An Interesting Perspective

Howdy Bloggers,

Today marks the official kick off of the first installment of this new series titled, “An Interesting Perspective.” Every now and again, this blog will appear to discuss different topics regarding some of the methods of science teaching. For today’s episode, we will discuss what it means to be exemplary within the classroom, and why that is important.

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To start, lets think back to when we were younger. Think about those times in a science classroom when you had a positive learning experience. What stands out? What made you remember that specific time?

If you’re like most viewers, you probably remember because it was something unconventional. Did you build something in a physics class? Make something “go boom” in chemistry? Build a model solar system in geology? Dissect one of your favorite animals in biology?

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Whatever it was for you, you probably remember it because it was a time you teacher went to the margin. We will discuss margins more in depth in the next installment, but that is just one example of how a teacher can be exemplary.

So now, hopefully, you’re wondering what it takes to be truly exemplary. The answer, in its most basic form is simple: foster growth within your students to explore their passions and the world around them. However, the harsh truth is that this isn’t necessarily any easy feat to accomplish.

To help accomplish this goal, we’ve got a few tips:

  • Demonstrate curiosity! You can’t expect your students to be curious if you don’t demonstrate your own curiosity around them
  • Allow your students to experience the learning multiple times. Just simply going over a concept briefly won’t get the students learning. Often times it takes 4 to 6 experiences for the students to fully understand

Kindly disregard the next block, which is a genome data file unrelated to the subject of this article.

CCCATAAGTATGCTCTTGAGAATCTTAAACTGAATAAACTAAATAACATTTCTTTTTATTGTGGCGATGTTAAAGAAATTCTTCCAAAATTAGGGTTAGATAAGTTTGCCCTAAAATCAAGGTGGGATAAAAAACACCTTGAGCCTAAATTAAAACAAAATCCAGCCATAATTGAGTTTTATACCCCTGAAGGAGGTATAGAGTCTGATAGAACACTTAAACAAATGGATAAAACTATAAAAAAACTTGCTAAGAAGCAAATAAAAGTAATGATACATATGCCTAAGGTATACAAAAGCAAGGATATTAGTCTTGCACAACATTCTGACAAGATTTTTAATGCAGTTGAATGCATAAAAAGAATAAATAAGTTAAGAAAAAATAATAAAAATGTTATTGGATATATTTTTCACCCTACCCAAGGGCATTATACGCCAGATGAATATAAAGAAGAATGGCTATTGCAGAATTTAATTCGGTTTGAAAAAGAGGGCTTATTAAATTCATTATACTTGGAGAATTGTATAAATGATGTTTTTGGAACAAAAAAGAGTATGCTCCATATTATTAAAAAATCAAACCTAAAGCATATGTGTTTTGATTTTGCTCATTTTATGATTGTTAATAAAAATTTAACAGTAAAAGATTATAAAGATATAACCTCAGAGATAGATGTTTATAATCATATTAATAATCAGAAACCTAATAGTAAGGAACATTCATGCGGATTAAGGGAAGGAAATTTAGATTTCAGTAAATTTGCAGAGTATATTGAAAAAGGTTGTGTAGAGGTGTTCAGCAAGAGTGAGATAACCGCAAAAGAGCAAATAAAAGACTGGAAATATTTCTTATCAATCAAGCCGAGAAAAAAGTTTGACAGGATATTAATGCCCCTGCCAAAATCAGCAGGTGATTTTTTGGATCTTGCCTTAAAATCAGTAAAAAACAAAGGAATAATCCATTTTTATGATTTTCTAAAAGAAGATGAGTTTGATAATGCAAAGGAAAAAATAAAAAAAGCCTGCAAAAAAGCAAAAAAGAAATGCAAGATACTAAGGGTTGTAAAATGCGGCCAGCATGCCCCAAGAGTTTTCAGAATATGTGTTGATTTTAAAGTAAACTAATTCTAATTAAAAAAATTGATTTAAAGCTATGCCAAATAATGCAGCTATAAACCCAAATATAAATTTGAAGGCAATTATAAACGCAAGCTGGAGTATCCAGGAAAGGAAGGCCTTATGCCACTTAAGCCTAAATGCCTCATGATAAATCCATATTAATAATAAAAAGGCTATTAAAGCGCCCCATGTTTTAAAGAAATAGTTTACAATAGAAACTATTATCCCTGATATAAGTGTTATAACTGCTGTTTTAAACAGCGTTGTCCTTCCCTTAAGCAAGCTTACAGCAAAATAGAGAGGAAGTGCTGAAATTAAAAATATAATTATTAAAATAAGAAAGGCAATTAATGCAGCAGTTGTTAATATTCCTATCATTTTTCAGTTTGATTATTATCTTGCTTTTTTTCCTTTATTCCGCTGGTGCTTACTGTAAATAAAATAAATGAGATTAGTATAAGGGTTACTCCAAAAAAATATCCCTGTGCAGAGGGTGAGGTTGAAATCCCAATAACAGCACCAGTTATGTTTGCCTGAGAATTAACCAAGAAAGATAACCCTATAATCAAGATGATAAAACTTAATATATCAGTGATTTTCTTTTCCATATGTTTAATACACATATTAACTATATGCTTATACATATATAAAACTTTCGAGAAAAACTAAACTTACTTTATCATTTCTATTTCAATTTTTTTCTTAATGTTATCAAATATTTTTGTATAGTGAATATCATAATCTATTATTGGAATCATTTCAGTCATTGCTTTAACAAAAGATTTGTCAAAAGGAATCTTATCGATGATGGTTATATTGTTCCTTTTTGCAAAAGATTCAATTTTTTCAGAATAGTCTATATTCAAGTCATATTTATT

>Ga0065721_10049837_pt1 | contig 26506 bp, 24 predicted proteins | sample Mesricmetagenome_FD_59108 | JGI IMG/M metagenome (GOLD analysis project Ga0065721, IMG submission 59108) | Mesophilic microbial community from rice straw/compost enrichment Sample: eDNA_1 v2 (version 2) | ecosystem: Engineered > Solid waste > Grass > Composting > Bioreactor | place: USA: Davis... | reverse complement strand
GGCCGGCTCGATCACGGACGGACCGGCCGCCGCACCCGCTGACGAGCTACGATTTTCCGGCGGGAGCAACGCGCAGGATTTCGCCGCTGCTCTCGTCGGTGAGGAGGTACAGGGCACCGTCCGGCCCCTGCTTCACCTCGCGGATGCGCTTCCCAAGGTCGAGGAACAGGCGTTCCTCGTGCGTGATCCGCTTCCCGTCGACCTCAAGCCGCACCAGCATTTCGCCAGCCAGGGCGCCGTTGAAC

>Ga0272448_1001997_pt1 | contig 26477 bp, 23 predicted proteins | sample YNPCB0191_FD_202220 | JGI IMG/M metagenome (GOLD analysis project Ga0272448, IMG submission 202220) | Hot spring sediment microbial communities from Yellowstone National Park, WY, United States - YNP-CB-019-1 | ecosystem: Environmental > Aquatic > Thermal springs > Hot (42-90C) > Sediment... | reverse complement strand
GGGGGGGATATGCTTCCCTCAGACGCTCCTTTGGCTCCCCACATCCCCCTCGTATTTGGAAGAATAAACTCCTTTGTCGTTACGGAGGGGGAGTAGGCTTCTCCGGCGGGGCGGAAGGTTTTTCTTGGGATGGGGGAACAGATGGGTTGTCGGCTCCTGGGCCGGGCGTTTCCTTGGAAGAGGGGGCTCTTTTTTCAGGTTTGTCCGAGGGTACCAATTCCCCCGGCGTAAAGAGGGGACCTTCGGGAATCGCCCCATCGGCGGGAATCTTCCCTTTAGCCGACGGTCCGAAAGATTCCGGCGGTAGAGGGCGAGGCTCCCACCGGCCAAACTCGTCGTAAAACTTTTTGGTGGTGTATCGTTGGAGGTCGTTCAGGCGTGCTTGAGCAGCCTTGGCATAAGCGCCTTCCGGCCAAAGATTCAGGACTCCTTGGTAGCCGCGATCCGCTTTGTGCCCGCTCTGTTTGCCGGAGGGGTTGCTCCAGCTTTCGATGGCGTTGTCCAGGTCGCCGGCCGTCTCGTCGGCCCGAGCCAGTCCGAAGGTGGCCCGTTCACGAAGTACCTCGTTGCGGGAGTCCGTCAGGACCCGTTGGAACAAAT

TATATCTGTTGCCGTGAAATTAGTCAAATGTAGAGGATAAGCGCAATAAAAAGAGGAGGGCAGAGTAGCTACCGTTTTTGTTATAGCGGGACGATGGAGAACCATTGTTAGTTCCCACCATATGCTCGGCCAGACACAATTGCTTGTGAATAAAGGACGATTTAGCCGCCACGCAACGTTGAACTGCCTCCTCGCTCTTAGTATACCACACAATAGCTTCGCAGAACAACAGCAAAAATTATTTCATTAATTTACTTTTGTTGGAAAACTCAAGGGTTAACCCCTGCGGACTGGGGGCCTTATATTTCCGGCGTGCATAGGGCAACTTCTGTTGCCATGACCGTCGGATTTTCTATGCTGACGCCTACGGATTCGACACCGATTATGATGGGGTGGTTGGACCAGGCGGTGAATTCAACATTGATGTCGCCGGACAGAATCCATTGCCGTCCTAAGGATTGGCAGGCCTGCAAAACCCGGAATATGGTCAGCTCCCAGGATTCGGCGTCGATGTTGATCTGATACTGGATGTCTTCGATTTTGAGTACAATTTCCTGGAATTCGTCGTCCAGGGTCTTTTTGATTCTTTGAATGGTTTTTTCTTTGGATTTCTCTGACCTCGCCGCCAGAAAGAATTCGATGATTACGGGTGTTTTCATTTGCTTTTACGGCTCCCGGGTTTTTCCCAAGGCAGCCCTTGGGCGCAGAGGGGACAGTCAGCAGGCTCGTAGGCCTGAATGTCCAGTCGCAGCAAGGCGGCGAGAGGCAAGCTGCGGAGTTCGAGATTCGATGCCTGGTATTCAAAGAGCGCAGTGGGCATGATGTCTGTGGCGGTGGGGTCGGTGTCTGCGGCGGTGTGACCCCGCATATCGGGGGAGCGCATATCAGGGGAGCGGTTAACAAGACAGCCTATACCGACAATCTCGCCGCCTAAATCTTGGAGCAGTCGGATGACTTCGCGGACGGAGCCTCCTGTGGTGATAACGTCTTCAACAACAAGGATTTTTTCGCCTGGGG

• Make the material relatable. If the students can relate to the material, they can find the importance and significance behind it.
  • Make science fun! Don’t be afraid to do things “outside the box”

To be exemplary, you must inspire students to do the material, not just read the material. 

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  1. Dillon, I agree that doing and taking action can have a great impact on a students learning. Lectures have their place, but I do not believe it should be the standard like it is today. Students need to be more active in their own learning, and implementing that change is refreshing.

  2. Katin, adding more concrete examples would have been a good idea. I tried to allude to examples with the activities you may have done when you were in school i.e. building a solar system, dissecting an animal, etc. It may have been more beneficial, however, to be more direct about ways in which you could implement these ideas into the classroom.

  3. Shay, I believe doing is necessary for learning to occur effectively. If you are able to do the material and explain why it is you’re doing what you’re doing, you are understanding the material.